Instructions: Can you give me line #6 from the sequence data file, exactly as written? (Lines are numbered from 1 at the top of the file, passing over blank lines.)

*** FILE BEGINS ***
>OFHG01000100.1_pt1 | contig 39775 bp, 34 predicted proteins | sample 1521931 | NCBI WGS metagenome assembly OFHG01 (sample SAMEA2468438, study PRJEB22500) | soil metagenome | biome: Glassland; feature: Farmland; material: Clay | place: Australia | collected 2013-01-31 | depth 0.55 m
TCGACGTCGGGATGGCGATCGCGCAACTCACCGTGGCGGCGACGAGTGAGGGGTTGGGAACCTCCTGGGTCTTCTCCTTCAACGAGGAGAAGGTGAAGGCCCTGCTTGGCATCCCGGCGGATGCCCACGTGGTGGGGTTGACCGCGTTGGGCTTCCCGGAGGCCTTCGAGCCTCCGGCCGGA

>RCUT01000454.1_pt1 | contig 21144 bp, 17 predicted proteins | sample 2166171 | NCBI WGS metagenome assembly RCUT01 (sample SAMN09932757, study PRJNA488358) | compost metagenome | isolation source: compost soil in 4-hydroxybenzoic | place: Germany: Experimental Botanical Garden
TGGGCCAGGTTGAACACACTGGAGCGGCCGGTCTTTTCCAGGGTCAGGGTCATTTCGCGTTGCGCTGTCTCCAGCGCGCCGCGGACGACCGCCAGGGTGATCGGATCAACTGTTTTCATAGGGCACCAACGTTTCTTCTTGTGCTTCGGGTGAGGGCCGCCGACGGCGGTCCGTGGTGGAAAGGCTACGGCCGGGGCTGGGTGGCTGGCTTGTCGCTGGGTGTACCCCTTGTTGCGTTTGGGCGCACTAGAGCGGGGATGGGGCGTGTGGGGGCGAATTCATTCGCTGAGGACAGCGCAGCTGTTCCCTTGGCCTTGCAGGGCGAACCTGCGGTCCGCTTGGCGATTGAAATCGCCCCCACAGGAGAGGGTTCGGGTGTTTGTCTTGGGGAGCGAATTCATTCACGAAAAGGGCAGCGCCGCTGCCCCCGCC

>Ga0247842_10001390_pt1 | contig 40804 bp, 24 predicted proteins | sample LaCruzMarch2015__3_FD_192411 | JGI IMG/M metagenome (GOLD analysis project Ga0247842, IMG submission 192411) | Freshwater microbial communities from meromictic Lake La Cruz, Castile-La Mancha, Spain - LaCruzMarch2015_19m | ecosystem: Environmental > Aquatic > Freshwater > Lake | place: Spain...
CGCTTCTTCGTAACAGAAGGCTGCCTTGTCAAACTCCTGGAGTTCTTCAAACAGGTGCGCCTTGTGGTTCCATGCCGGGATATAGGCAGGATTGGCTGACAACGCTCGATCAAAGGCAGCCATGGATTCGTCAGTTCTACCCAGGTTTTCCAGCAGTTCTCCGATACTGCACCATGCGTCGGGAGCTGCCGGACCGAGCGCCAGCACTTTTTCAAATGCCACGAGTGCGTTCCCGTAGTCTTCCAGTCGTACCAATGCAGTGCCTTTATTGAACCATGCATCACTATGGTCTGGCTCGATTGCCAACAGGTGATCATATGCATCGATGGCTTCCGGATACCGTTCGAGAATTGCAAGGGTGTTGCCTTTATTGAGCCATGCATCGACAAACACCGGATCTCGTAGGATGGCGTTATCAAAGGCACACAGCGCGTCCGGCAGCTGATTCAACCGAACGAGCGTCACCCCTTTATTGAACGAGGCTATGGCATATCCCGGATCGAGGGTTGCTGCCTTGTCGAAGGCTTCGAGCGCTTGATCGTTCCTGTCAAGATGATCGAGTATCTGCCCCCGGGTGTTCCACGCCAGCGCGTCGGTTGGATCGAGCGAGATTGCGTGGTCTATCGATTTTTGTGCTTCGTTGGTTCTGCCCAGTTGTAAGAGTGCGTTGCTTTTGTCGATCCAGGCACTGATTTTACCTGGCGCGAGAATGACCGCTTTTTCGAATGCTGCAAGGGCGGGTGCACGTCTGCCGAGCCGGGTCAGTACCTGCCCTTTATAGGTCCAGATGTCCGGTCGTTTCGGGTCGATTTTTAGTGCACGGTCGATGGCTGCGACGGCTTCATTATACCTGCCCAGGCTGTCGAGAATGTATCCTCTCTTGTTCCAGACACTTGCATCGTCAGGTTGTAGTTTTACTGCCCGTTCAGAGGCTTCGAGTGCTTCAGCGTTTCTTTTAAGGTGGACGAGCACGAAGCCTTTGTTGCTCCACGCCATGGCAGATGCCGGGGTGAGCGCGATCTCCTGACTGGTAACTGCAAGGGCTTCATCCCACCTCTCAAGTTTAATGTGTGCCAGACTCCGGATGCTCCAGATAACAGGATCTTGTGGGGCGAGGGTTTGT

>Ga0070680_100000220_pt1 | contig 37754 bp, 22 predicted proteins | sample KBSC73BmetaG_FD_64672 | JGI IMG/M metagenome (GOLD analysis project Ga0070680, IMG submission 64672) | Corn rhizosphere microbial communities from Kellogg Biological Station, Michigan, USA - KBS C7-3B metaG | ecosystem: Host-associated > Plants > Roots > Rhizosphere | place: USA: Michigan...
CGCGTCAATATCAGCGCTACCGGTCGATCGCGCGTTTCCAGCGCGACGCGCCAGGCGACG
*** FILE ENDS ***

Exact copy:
CGCTTCTTCGTAACAGAAGGCTGCCTTGTCAAACTCCTGGAGTTCTTCAAACAGGTGCGCCTTGTGGTTCCATGCCGGGATATAGGCAGGATTGGCTGACAACGCTCGATCAAAGGCAGCCATGGATTCGTCAGTTCTACCCAGGTTTTCCAGCAGTTCTCCGATACTGCACCATGCGTCGGGAGCTGCCGGACCGAGCGCCAGCACTTTTTCAAATGCCACGAGTGCGTTCCCGTAGTCTTCCAGTCGTACCAATGCAGTGCCTTTATTGAACCATGCATCACTATGGTCTGGCTCGATTGCCAACAGGTGATCATATGCATCGATGGCTTCCGGATACCGTTCGAGAATTGCAAGGGTGTTGCCTTTATTGAGCCATGCATCGACAAACACCGGATCTCGTAGGATGGCGTTATCAAAGGCACACAGCGCGTCCGGCAGCTGATTCAACCGAACGAGCGTCACCCCTTTATTGAACGAGGCTATGGCATATCCCGGATCGAGGGTTGCTGCCTTGTCGAAGGCTTCGAGCGCTTGATCGTTCCTGTCAAGATGATCGAGTATCTGCCCCCGGGTGTTCCACGCCAGCGCGTCGGTTGGATCGAGCGAGATTGCGTGGTCTATCGATTTTTGTGCTTCGTTGGTTCTGCCCAGTTGTAAGAGTGCGTTGCTTTTGTCGATCCAGGCACTGATTTTACCTGGCGCGAGAATGACCGCTTTTTCGAATGCTGCAAGGGCGGGTGCACGTCTGCCGAGCCGGGTCAGTACCTGCCCTTTATAGGTCCAGATGTCCGGTCGTTTCGGGTCGATTTTTAGTGCACGGTCGATGGCTGCGACGGCTTCATTATACCTGCCCAGGCTGTCGAGAATGTATCCTCTCTTGTTCCAGACACTTGCATCGTCAGGTTGTAGTTTTACTGCCCGTTCAGAGGCTTCGAGTGCTTCAGCGTTTCTTTTAAGGTGGACGAGCACGAAGCCTTTGTTGCTCCACGCCATGGCAGATGCCGGGGTGAGCGCGATCTCCTGACTGGTAACTGCAAGGGCTTCATCCCACCTCTCAAGTTTAATGTGTGCCAGACTCCGGATGCTCCAGATAACAGGATCTTGTGGGGCGAGGGTTTGT